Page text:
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Re: Go importer and packages with version flags

From: Katherine Cox-Buday
Subject: Re: Go importer and packages with version flags
Date: Tue, 28 Sep 2021 12:08:21 -0500
User-agent: Gnus/5.13 (Gnus v5.13) Emacs/27.2 (gnu/linux)

Sarah Morgensen <> writes:

> Hi Katherine, Jack,
> Katherine Cox-Buday <> writes:
>> Jack Hill <> writes:
>>> Hi Guix,
>> Hey, Jack, a few thoughts.
>>> While I was was working with the go importer today, it suggested I package
>>> go-github-com-russross-blackfriday-v2. Fair enough, except we already have a
>>> package for go-github-com-russross-blackfriday.
>> I was poking around a rust code-base the other day and I noticed our crate
>> importer, and thus a lot of crate packages, have major-version suffixes. I
>> think one of the unique benefits of Guix is that it can simultaneously have
>> multiple versions of libraries installed, and I think we should allow this
>> for library packages.
>> I know that leads to dependency graph explosion, but perhaps we only commit
>> to substitutes for the latest version, and thus any packages using old
>> versions. It should converge over time unless packages go unmaintained.
>> I thought our current stance was to only allow one version at a time, but
>> the crate packages made me question this. I'd like clarity too.
> I think there's a bit of a difference between (our packages for) the Rust and
> Go ecosystems here.
> In the Go ecosystem, a module is uniquely identified by its module path,
> e.g. "".  According to Go's major version
> suffix rules [0], "[s]tarting with major version 2, module paths must have a
> major version suffix like /v2 that matches the major version."  Therefore,
> each major version is logically a different module according to Go, and so I
> think we should treat them as separate packages as well.  (Note that in many
> cases we can use 'inherit' for brevity.)

That's a great point! I hadn't considered that we could leverage this to 
consider major versioned Go modules as separate packages. That's great!

> Additionally, the major version suffix rules dictate that "[i]f an old package
> and a new package have the same import path, the new package must be backwards
> compatible with the old package."  Assuming upstream sources follow the rules,
> we should be able to update each Go package within each major version without
> breaking dependencies.
> (A corollary to that is that packages often break if you try to use a v2 when
> it is expecting a v1.)
> I think this differs from Rust, where we have, for example, package-0.1 and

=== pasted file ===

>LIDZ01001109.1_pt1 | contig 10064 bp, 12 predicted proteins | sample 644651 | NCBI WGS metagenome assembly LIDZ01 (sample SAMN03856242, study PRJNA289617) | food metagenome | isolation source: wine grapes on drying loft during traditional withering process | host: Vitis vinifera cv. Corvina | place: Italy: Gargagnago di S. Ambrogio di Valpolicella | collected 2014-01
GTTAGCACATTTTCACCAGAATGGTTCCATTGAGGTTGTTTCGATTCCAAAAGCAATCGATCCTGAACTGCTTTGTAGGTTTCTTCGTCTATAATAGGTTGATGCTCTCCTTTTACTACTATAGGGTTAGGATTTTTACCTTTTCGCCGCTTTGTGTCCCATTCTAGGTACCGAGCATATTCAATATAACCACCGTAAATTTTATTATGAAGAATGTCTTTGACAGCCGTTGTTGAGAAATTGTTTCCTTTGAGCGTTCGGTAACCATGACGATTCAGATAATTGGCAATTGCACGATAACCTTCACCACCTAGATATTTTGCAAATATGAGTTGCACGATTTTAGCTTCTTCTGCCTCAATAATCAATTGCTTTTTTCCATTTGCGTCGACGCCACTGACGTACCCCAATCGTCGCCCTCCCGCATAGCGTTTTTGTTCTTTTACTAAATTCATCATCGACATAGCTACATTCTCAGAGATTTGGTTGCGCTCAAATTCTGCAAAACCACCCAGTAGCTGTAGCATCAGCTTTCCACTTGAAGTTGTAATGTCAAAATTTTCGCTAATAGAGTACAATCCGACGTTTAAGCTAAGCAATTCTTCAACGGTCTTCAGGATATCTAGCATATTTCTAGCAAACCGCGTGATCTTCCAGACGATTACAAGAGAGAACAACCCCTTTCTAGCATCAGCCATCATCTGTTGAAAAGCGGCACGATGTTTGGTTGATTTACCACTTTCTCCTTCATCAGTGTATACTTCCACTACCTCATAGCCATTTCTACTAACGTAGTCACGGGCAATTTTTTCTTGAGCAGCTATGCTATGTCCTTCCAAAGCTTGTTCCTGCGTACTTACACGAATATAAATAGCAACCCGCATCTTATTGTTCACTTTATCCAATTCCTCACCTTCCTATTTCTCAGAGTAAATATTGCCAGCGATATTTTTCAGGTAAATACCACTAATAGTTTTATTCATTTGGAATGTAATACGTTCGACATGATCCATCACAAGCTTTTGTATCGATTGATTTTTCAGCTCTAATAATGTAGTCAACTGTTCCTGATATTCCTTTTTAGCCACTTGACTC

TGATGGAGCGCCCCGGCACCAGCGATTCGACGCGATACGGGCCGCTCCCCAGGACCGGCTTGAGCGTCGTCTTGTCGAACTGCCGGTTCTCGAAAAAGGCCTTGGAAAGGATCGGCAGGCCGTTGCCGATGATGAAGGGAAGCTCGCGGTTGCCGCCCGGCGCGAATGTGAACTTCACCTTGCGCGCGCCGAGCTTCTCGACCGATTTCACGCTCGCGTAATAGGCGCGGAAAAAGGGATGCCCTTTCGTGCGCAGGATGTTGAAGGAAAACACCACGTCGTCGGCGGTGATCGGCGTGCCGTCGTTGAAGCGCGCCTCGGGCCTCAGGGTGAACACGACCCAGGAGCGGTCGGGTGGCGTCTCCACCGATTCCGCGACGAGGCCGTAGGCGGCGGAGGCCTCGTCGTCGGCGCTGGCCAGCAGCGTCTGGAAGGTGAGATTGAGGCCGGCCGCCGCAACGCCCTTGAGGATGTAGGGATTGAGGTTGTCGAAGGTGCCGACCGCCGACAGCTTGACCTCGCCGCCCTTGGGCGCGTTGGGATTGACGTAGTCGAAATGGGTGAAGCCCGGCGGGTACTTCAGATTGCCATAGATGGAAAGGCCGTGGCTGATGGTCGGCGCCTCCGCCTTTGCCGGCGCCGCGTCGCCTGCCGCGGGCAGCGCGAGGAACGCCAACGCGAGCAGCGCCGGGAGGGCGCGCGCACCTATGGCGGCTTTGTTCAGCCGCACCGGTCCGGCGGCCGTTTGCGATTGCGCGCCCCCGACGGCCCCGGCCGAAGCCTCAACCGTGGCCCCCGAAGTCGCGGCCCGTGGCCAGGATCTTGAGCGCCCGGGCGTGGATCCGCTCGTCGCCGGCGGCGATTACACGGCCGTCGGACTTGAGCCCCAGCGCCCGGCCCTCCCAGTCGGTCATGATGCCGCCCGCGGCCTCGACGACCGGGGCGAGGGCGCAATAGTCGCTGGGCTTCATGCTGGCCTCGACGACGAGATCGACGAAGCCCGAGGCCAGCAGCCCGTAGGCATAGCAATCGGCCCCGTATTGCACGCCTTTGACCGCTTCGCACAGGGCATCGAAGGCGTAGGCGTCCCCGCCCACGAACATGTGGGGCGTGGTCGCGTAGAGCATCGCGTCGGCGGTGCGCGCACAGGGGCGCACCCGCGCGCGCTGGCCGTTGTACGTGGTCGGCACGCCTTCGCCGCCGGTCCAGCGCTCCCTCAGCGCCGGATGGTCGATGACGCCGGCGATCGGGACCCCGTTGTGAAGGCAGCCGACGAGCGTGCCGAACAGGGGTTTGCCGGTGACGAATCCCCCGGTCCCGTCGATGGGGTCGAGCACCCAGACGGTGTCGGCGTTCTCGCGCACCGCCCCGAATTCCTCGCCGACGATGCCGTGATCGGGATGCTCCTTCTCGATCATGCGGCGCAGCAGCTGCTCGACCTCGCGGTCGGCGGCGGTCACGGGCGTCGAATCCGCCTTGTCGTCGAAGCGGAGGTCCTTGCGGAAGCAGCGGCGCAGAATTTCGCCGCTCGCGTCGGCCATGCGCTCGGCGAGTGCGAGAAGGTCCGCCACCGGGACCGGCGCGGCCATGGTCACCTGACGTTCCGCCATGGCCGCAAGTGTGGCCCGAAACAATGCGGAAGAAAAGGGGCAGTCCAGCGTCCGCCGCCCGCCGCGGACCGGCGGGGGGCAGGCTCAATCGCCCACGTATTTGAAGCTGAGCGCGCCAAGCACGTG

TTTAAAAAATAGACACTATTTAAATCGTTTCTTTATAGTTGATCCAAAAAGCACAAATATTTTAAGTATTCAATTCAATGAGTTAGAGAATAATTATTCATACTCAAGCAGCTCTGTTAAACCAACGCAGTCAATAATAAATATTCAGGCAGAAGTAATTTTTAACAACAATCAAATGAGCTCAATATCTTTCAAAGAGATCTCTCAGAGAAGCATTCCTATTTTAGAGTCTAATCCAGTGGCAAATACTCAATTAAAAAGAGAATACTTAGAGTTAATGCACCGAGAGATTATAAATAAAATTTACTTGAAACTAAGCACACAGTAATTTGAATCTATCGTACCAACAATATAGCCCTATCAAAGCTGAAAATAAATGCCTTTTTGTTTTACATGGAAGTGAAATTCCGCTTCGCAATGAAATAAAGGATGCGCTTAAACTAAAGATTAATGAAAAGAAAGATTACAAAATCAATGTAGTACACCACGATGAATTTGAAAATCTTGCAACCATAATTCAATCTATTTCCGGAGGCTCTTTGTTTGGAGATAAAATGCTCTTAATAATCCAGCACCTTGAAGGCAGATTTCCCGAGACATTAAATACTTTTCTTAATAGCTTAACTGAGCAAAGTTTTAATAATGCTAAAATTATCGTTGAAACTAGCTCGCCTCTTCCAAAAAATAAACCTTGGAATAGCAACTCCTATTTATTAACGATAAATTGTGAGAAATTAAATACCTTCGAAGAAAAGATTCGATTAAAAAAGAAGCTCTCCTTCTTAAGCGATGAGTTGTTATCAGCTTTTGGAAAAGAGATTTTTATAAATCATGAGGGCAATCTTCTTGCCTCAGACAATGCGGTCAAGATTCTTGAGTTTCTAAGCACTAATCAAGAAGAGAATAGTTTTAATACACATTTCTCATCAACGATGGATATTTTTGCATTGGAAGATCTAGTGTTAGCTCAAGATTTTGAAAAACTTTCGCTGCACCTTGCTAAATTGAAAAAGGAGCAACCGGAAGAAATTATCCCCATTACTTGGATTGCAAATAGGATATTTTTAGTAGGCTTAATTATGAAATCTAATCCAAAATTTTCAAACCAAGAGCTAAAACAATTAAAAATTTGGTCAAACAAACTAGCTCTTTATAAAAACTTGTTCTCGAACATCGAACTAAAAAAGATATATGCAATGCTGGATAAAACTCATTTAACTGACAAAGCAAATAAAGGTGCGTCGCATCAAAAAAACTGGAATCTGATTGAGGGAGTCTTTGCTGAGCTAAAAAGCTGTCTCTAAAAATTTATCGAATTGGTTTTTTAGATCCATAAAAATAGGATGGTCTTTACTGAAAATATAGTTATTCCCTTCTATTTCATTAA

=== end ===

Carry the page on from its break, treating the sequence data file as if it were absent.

> package-0.2 coexisting.  This difference should prevent dependency graph
> explosion for Go.

It's nice that our Rust packages are enjoying the same stance, but I'm still 
not clear on why? Does Rust have the same guarantees?

> There are some caveats with "major version suffixes":
> * Major versions 0 and 1 don't get a version suffix (so no /v1)...
>     * ...except for module paths starting with "", which always have
>       a major version suffix, but theirs is styled ".v1" rather than "/v1".
> * Modules may either be located in the repository root, or in a "/v2"
>   subdirectory (for major version 2).  This makes things difficult for our
>   importer, because we can't know whether the unpack path should include "/v2"
>   without looking at the repository contents.
> This is why Jack had to manually add "/v2" to the unpack path.  I recently
> made some changes to the importer to better handle, for example,
> "", but it doesn't yet discriminate
> between "/subproject" and "/v2", so it treated "/v2" like a subdirectory of
> the repository.  (Until we fix this properly, the importer should probably not
> count major version suffixes when calculating the unpack path, since most
> projects don't use a "/v2" subdirectory.)

As an aside, when I started writing the importer, I didn't know it was a 
possibility to just use the Go toolchain to help us generate packages. I 
thought "the Guix way" was to do it all in scheme. It's nice that it's in 
scheme, but I would love to leverage the Go toolchain instead.

IMO, module resolution and graph dependencies in Go are complicated enough that 
I'd much rather take the effort we put in trying to replicate and keep up with 
the Go toolchain's behavior, and spend that effort elsewhere.

Does anyone have opinions on this?

> All that to say... I think we should definitely maintain coexisting Go v2, v3,
> etc. package definitions.  We should probably go the way of Rust though, so we
> have them all in the same package, at different versions:
> (define-public go-github-com-russross-blackfriday-v2
>   (package
>     (name "go-github-com-russross-blackfriday")
>     (version "2.1.0")
> instead of as different packages:
> (define-public "go-github-com-russross-blackfriday-v2"
>   (package
>     (name "go-github-com-russross-blackfriday-v2")
>     (version "2.1.0")
> And of course, it should be policy to remove dependency packages with no
> dependents.  (Perhaps we could write a new linter to warn if a "go-" package
> has no inheriters and no dependents?)

I disagree with this part, only because it's possible the packages are 
dependent on non-public (or at least not Guix mainstream) Guix packages. We get 
the wealth of the commons if we maintain this package in Guix proper. However, 
I think this is definitely an edge case.

> Does that sound reasonable?

Reasonable? No, incredible! :)


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